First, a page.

Ensuring the viability of media and communication studies is an investment in the future

Degrees in media, screen, journalism, and communication studies often face public derision. Yet as Ruairí Cullen explains, these subjects show remarkable resilience and rising appeal, despite ongoing challenges

Ruairí Cullen is the Senior Observatory Lead in the Higher Education & Research policy team at the British Academy

Despite their intimate – and often overlooked – connection and contribution to technological, cultural and social advancements of the twentieth and twenty-first centuries, degrees in media, screen, journalism, and communication studies often find themselves the subjects of derision in public discourse. SHAPE (social sciences, humanities, and the arts for people and the economy) disciplines often face public ridicule – fueled by little more than prejudice.

Continuing the work of the British Academy’s SHAPE Observatory to monitor and assess the health of our disciplines, we recently turned our attention to the state of media, screen, journalism, and communication studies provision in UK higher education. This work revealed a decade-long trend of stable popularity and rising international appeal for these subjects which span the breadth of SHAPE from film production and cultural studies to advertising and journalism.

Yet beneath this surface success lies a complex landscape marked by a growing reliance on international students and significant regional disparities in higher education. These dynamics not only shape the academic future of these subjects, they also have profound implications for the already embattled creative industries, which are vital to the UK’s economic and cultural vitality.

Popularity belies the critics

Despite the cultural debates and scepticism, media, screen, journalism, and communication studies have shown remarkable resilience and growth over the past decade. Between 2012 and 2021, these subjects saw a six per cent increase in undergraduate enrollments. This sustained interest highlights the value placed on these disciplines by young people.

But it is at the postgraduate level where the story is one of resounding popularity. Between 2012 and 2021, the number of students pursuing taught postgraduate degrees in these subjects skyrocketed by 72 per cent. This surge underscores the recognition of these fields as pathways to enhanced career opportunities. Meanwhile, postgraduate research student numbers also saw significant growth, increasing by 31 per cent over the same period. These trends collectively paint a picture of a robust set of subjects which boast both domestic and international appeal.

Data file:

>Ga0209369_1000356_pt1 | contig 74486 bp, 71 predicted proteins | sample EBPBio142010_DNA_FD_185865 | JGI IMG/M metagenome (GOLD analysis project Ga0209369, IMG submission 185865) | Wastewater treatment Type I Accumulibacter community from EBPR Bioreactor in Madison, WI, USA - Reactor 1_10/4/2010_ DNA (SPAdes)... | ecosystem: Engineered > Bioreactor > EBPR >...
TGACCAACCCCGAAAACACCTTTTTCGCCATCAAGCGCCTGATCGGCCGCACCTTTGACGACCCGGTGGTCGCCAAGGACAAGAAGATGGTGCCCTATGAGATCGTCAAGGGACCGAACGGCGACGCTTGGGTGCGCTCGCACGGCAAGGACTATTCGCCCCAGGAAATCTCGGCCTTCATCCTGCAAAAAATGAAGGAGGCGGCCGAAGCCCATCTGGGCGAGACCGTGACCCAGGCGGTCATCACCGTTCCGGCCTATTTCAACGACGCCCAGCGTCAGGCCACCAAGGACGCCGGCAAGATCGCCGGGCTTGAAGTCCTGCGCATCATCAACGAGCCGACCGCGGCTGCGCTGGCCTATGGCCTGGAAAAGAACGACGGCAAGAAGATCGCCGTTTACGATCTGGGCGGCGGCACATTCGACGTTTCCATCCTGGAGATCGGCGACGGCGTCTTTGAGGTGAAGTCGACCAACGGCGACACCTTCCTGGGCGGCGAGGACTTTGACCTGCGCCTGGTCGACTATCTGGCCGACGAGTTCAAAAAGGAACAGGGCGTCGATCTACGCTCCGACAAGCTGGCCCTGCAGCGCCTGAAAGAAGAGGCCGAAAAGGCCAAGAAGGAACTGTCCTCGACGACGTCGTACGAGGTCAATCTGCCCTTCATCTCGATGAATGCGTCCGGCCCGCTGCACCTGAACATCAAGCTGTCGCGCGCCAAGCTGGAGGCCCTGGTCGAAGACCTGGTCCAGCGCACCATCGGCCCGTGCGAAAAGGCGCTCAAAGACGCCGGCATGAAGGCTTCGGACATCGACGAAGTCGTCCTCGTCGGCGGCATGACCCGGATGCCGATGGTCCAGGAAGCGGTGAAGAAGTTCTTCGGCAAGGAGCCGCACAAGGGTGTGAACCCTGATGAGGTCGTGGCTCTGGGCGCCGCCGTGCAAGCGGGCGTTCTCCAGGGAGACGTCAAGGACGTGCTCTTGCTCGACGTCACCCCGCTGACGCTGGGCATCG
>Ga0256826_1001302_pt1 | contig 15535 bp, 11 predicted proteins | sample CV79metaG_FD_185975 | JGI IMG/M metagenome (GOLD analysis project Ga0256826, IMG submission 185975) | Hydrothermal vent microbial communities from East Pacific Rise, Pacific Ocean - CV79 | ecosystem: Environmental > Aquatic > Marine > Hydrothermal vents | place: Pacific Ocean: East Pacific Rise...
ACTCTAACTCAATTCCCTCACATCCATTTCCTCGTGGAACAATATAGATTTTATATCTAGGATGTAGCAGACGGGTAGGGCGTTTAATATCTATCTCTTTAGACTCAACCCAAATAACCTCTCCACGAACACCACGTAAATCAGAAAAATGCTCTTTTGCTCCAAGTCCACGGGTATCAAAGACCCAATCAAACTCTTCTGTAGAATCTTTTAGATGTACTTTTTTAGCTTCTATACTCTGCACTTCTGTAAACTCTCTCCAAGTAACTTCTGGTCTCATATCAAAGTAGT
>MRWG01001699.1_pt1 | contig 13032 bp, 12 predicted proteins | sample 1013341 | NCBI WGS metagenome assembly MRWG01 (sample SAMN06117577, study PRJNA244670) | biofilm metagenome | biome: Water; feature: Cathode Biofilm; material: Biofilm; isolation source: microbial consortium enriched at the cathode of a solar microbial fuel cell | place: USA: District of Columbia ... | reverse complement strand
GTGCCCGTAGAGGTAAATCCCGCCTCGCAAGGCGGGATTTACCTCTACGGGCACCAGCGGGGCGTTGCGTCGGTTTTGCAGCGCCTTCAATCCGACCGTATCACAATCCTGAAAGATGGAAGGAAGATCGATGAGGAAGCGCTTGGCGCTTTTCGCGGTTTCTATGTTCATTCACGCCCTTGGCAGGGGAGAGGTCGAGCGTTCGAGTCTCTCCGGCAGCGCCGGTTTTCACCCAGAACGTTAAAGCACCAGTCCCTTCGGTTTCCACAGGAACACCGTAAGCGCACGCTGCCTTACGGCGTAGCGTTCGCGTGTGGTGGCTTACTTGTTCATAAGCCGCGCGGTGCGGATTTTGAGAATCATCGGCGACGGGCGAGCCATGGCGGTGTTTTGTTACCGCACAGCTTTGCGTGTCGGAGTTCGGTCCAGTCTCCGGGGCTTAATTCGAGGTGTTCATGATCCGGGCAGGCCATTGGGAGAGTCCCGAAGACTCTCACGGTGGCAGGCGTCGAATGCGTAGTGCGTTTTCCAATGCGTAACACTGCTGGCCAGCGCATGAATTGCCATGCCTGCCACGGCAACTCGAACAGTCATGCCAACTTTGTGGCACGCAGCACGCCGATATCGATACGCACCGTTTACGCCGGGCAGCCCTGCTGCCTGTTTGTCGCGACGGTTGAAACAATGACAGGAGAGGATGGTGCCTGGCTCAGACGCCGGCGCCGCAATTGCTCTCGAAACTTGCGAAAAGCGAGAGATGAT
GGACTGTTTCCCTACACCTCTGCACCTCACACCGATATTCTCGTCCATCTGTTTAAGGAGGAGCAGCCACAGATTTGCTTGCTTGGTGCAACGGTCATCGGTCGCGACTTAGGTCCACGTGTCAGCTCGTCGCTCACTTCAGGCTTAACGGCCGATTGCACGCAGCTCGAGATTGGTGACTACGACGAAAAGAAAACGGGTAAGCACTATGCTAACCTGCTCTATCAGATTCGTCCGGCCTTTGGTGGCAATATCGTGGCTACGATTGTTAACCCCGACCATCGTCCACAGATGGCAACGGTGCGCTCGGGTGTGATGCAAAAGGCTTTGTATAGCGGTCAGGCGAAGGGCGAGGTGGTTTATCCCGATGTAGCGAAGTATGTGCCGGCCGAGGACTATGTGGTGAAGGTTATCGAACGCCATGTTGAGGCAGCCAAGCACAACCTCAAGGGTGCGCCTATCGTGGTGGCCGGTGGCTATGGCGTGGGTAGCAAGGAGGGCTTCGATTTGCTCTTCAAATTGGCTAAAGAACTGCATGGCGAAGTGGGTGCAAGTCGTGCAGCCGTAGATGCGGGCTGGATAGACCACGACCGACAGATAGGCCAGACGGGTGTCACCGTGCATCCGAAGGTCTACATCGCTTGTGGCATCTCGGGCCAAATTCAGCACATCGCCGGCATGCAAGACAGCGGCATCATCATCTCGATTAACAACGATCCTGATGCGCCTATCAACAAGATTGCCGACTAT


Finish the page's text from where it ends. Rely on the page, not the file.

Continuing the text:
But by delving into the postgraduate numbers, we uncover the first of two key challenges for these subjects. While internationally domiciled students make up 17 per cent of undergraduates, at the postgraduate taught level in 2021–22 they comprised 54 per cent of the cohort. Misguided polemics against international student numbers serve as an important reminder of the potential snowball effects of international student curbs on both providers and the broader industries that rely on these graduates.

London calling

While an increasing proportion of postgraduates at Russell Group higher education institutions is the norm across the SHAPE disciplines, the appeal of London in media, screen, journalism, and communication studies is markedly higher than the SHAPE aggregate figure, with 45 per cent of postgraduate taught students attending London and South East institutions, in comparison to 33 per cent across all SHAPE subjects.

A consequence of this unequal growth may be financial and recruitment challenges for institutions outside of London and outside of the Russell Group if current trends, particularly at postgraduate levels, continue. A second, perhaps more difficult to quantify, consequence will be the loss of one of these subjects’ great strengths: institutional and disciplinary diversity.

Against the grain

Media, screen, journalism, and communication studies underpin the UK’s world-leading creative industries, which, as we know, punch far above their weight in the UK economy: the creative sectors have grown at 1.5 times the rate of the UK economy over the past decade and contribute £108 billion annually to the economy.

Ensuring the continued viability and appeal of media, screen, journalism, and communication studies is not just an academic concern but an investment in a healthy and functioning society ready to face the challenges of the twenty-first century defined by increasing digitalisation globally and emergent technologies.

All the while, these disciplines face challenges that need addressing. Safeguarding international talent and addressing regional disparities are critical issues that require strategic attention. By fostering a more balanced and inclusive growth across these disciplines, we can ensure their continued contribution to the UK’s cultural and economic landscape.

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